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Could it happen again? Democrats are wary of a 2016 repeat by Trump

President Trump delivered his acceptance speech for the Republican presidential nomination on the South Lawn of the White House before a crowd with few masks and little social distancing on Thursday.Chip Somodevilla/Getty

By one significant measure alone — the cratered economy — history shows that President Trump’s reelection is a long shot. Think Jimmy Carter in 1980 and George H.W. Bush in 1992. Pile on widespread civil unrest and the deadliest pandemic in a century, two crises most Americans believe he has handled poorly, and by traditional standards Trump should be toast this November.

Yet as the party conventions wrapped up last week and the fall campaign (such as it is, with coronavirus still raging) is set to begin, Democrats feel anything but confident in the outcome even though their nominee, Joe Biden, remains solidly ahead in the polls. To them, Trump looms like some horror movie villain who just keeps coming no matter how much is thrown at him.


“People are worried because Trump does very few things well, but deflecting attention… he is good at it,” said Ed Rendell, the former Democratic governor of Pennsylvania. “They just lie with impunity, and that’s why I think people are scared.”

Fear was a theme of the Republican and Democratic conventions as the parties and their nominees offered competing views of the biggest threat facing the nation: the protesters in the streets or the virus in the air.

Biden tried to calm people worried about the future, as the pandemic claims more than a thousand American lives a day.

“United we can, and will, overcome this season of darkness in America,” he said in his acceptance speech, blaming Trump for much of it. “We will choose hope over fear, facts over fiction, fairness over privilege.“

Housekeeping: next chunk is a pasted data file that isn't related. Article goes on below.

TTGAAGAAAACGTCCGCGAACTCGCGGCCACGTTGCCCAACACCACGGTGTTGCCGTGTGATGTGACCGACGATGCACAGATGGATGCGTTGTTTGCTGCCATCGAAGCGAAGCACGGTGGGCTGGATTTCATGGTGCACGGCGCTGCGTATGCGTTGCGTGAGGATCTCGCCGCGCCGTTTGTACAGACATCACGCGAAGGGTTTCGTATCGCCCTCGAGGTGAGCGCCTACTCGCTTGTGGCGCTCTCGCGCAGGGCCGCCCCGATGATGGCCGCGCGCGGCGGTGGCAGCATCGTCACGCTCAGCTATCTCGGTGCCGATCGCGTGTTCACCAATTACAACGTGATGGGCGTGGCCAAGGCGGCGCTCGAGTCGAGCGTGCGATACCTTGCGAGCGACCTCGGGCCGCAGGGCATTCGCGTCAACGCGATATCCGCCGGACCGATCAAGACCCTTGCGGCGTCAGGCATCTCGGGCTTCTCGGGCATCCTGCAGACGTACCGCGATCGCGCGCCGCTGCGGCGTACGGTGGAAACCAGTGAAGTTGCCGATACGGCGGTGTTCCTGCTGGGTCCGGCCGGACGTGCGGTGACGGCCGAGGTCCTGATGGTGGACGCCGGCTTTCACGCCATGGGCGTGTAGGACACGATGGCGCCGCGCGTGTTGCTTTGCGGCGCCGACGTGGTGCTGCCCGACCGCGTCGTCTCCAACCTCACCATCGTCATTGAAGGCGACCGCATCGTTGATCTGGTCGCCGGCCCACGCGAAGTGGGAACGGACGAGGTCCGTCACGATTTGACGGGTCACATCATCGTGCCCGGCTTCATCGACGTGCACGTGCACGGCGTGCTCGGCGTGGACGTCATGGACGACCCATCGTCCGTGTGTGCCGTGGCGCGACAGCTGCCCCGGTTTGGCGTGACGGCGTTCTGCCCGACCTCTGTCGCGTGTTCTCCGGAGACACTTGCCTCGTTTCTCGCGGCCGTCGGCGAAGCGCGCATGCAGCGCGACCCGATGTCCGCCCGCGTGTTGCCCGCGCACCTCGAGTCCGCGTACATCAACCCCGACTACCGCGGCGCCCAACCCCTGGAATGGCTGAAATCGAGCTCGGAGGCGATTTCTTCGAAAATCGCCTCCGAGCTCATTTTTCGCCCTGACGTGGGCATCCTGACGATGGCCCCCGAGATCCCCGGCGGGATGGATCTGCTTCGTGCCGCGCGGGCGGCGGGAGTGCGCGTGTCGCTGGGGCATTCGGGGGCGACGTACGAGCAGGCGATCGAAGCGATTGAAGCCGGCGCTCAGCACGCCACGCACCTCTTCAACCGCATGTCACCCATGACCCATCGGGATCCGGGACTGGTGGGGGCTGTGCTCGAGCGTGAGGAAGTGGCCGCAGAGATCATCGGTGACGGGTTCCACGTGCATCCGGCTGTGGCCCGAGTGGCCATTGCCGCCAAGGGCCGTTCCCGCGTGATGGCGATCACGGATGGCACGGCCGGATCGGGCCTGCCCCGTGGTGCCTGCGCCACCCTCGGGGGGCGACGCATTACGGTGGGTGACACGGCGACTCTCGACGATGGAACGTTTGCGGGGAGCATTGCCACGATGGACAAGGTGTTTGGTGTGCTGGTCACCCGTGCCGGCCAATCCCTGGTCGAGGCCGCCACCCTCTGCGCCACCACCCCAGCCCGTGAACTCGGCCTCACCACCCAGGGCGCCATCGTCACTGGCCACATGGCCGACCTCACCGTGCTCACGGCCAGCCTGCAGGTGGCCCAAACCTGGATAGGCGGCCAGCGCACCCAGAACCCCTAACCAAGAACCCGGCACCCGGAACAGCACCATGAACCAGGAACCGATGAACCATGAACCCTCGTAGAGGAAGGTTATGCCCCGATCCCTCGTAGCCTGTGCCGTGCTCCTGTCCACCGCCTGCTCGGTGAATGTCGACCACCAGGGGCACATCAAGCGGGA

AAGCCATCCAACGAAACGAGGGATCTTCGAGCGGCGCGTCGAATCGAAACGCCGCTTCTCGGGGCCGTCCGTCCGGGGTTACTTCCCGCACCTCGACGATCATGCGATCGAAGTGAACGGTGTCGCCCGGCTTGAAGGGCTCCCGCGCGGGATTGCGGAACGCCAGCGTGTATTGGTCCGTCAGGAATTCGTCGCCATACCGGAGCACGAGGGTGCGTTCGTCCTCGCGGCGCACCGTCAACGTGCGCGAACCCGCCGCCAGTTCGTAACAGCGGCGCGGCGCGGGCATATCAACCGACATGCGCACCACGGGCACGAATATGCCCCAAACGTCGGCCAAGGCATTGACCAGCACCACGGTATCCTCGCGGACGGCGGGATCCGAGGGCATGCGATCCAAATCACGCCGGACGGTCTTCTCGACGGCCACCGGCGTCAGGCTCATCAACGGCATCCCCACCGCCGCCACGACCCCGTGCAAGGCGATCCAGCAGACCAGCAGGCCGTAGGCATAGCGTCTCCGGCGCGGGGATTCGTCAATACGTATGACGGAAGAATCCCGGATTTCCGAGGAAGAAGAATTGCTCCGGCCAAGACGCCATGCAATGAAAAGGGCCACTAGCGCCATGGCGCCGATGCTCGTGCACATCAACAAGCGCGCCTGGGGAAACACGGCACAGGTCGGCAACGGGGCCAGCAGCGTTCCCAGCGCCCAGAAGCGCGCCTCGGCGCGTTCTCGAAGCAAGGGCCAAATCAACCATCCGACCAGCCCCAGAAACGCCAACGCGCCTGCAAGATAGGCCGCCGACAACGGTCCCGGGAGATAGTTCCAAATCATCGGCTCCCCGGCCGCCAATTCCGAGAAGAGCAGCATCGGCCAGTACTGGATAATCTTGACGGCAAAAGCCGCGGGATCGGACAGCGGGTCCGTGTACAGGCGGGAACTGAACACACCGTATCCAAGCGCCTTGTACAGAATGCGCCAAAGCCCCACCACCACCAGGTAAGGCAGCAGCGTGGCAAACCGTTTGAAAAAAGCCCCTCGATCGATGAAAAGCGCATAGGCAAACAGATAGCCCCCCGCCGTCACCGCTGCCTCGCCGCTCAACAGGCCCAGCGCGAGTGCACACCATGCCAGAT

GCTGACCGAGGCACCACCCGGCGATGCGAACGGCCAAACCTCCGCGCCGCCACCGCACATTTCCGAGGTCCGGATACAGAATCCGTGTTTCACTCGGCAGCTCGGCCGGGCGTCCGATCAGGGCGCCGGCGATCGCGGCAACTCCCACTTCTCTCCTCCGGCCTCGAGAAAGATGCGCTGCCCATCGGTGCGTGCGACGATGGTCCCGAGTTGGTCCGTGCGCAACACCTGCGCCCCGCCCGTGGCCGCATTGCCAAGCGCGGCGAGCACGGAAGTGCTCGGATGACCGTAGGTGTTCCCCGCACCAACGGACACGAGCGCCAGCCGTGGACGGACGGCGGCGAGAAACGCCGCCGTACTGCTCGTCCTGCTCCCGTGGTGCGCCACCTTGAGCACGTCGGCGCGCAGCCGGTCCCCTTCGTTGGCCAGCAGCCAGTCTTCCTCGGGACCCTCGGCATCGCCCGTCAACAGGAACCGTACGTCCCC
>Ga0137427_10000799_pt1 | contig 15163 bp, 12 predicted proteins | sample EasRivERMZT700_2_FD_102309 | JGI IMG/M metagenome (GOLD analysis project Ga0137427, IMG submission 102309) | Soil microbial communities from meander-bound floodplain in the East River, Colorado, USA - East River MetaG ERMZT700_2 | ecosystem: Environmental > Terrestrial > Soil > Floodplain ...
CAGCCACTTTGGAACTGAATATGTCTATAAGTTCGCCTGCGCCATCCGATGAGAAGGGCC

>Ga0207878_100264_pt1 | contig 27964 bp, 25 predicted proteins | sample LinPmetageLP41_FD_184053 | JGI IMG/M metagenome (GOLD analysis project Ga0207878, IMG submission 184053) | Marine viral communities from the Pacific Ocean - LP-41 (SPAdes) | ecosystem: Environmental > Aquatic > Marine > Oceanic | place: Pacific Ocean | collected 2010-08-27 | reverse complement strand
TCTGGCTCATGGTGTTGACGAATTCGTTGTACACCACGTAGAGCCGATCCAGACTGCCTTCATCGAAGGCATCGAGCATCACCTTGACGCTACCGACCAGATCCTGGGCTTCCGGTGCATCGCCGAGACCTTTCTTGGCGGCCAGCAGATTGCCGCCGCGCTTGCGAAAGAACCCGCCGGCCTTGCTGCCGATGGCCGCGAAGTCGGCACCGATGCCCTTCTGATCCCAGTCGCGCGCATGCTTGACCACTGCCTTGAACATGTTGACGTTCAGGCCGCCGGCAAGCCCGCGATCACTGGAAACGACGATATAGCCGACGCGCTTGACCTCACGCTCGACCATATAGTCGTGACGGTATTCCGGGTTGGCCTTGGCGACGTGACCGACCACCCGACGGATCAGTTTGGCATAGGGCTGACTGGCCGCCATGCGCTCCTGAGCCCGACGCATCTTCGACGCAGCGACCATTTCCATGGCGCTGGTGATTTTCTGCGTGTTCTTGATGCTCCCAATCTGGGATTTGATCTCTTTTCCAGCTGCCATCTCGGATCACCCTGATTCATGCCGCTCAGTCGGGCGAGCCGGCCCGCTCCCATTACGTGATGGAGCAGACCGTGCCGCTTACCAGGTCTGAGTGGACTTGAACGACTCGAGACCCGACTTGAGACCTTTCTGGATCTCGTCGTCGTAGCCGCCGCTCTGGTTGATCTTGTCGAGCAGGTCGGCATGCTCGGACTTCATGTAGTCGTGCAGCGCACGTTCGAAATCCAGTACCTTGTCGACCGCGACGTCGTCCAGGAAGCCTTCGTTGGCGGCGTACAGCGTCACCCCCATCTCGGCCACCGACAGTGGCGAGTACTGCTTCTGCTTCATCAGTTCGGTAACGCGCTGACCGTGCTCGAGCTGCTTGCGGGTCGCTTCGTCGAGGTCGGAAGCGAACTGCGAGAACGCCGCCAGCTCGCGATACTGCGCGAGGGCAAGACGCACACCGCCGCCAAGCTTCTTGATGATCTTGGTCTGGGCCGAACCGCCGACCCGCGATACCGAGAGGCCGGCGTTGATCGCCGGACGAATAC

Trump tacked in the opposite direction. He sought to stoke anxieties not about the path of the pandemic, which Republicans cast as mostly vanquished, but the trajectory of the nation under Biden.

“This election will decide whether we save the American Dream, or whether we allow a socialist agenda to demolish our cherished destiny,” he said.


With convention TV ratings off from four years ago, and two already well-known presidential candidates, the scaled-down party gatherings the past two weeks are unlikely to have changed the minds of many voters, said Michael Steel, who was an aide to former House speaker John Boehner, a Republican.

The race, he said, will hinge on the dominant factor in American life right now: the virus.

“Both parties are making a huge bet on what the coronavirus pandemic is going to look like by Nov. 3,” Steel said. “The president is betting on relative normalcy and the stirrings of an economic recovery. Biden is betting we’ll still be overly concerned and eager to embrace public health measures.”

The conventions highlighted the candidates’ different approaches to the pandemic and their standing in the race.